At the domestic level, there is a consensus among the Jordanian public that a regime change in Damascus and Bashar Al-Assad's resignation as president are needed to end the crisis in Syria. However the majority of the public also opposes foreign intervention in the Syrian conflict. The popular Jordanian position on the Syrian conflict is divided between two currents. The first current and the majority of the Jordanian public constitutes those who are in favour of the Syrian revolution and the Islamist opposition who organize numerous demonstrations and sit-ins chanting for the fall of the Syrian regime. These individuals are pressuring the Jordanian government to take a more defined stance against the Syrian regime. The second current is that of the political nationalist and leftist elite that affiliates with the Syrian regime. This group is becoming increasingly worried about the situation in Syria and continues to warn the Jordanian government from taking any 'hostile' stance in Syrian affairs and warns against responding to pressure from the West or the Gulf.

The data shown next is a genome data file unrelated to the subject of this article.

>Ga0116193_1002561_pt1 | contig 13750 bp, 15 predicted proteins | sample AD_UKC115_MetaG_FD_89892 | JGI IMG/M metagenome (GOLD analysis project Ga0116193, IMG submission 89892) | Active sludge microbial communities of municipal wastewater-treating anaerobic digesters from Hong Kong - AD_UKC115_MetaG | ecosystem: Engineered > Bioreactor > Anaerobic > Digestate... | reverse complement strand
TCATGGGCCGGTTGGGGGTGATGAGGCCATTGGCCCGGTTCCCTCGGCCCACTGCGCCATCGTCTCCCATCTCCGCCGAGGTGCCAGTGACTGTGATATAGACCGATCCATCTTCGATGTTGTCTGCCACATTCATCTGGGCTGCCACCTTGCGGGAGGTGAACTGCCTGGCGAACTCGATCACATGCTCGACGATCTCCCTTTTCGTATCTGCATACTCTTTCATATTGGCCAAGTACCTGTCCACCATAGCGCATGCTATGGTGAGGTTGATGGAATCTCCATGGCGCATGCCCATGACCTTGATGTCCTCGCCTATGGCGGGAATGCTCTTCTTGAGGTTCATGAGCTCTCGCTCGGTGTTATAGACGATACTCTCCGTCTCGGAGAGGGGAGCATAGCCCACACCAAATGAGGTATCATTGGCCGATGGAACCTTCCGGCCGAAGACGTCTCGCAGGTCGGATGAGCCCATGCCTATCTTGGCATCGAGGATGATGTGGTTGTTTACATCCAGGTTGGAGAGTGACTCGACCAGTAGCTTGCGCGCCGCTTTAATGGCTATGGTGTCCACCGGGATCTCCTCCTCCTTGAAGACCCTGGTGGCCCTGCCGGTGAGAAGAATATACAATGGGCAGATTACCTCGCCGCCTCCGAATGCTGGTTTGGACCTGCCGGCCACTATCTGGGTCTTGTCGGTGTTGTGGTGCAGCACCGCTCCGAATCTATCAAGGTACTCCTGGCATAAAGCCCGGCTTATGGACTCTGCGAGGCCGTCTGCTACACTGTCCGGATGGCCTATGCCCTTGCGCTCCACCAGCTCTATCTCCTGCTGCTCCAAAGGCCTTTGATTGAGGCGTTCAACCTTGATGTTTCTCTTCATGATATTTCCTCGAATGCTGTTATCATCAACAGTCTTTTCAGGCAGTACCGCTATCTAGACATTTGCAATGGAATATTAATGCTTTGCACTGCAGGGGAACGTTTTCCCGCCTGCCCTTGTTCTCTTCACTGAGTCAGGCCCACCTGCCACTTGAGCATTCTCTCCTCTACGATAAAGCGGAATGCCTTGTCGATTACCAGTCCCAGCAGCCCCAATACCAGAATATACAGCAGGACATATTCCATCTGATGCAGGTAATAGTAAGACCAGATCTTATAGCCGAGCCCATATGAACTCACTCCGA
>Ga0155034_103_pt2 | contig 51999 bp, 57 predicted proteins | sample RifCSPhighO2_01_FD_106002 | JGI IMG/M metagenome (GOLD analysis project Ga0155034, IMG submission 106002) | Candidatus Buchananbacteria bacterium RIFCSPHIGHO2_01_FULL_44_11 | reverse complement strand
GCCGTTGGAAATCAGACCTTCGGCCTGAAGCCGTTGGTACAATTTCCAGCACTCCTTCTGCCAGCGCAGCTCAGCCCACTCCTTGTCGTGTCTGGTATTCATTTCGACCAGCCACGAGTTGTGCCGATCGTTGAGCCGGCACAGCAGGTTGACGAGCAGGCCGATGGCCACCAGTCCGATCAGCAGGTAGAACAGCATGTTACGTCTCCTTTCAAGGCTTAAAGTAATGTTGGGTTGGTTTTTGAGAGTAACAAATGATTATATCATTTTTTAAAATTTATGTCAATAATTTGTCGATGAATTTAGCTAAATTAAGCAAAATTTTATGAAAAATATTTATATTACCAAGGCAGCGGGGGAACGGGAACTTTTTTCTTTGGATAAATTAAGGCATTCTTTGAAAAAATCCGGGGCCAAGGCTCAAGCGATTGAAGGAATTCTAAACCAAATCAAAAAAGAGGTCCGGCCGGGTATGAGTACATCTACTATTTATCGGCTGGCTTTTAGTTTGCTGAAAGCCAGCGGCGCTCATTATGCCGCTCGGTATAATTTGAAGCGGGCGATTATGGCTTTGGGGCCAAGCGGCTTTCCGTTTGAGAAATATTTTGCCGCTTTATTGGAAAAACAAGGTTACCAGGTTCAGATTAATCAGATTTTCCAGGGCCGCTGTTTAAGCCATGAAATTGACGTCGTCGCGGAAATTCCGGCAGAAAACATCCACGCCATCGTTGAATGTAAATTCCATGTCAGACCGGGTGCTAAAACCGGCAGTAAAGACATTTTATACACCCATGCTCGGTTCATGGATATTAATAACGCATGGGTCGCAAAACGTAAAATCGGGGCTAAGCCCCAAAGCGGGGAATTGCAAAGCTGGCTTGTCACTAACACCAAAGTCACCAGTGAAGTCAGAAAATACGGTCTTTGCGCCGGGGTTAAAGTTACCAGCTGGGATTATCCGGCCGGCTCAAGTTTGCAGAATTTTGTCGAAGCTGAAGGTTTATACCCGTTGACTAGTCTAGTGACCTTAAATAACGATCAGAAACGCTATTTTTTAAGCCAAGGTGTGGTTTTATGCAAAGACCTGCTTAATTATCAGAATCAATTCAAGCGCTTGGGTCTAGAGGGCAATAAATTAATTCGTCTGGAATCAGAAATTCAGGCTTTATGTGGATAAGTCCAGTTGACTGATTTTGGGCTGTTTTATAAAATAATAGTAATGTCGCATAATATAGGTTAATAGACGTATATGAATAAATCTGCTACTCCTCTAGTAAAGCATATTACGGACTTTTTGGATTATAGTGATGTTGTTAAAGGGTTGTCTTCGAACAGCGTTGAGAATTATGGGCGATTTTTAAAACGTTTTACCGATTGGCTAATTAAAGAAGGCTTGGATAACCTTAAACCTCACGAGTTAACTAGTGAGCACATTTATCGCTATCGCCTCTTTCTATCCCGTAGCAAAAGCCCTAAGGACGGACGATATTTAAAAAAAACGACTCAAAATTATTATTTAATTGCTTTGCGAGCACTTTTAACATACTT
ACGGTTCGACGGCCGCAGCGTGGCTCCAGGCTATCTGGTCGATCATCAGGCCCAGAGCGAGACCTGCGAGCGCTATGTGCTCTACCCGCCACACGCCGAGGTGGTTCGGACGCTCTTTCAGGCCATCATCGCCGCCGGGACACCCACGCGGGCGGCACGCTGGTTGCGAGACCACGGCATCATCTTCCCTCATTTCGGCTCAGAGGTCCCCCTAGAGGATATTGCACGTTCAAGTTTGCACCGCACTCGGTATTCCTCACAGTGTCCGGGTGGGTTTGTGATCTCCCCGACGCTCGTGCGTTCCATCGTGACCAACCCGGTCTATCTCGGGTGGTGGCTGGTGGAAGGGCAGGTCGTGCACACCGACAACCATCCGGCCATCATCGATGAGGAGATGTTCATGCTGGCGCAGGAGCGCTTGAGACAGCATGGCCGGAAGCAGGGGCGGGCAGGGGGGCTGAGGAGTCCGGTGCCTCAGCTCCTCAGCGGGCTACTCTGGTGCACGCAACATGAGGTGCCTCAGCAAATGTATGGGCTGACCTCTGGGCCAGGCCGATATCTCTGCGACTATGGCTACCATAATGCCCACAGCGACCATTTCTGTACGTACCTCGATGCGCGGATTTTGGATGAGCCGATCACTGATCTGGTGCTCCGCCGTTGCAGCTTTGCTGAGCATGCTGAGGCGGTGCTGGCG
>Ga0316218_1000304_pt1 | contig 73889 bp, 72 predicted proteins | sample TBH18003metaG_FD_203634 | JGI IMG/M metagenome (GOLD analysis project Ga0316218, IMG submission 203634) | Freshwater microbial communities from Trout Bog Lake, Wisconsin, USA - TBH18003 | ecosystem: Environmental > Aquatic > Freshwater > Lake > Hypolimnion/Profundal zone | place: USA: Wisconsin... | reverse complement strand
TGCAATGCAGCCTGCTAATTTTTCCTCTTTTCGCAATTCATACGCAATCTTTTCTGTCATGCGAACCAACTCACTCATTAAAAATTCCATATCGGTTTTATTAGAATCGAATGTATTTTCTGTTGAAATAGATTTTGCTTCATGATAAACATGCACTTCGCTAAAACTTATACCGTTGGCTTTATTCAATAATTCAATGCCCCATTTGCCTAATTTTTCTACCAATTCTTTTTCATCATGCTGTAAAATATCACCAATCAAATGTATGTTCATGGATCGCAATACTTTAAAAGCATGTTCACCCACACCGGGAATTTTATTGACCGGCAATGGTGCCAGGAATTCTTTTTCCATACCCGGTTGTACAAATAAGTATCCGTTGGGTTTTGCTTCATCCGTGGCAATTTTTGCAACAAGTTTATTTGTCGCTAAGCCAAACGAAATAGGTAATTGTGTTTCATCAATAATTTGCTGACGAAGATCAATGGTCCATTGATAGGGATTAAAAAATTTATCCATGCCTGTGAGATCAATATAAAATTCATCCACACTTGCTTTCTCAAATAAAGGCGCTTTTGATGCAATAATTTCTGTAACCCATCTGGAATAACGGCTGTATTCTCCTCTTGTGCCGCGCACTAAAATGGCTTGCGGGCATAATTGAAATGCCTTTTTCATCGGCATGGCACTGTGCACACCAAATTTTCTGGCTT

Thus, it is clear that there is a consensus in the Jordanian public against any Jordanian military involvement in the Syrian political scene or any military presence in Jordanian territory. Yet, the dispute lies in popular demands between the percentage of the public in favour of the revolution, who call for the departure of Al-Assad and a more solid and concrete Jordanian stance on the conflict, and the nationalist leftist elite who support the Al-Assad regime. Any firm position taken by the Jordanian government could greatly affect and widen sensitive political divisions in the Jordanian scene.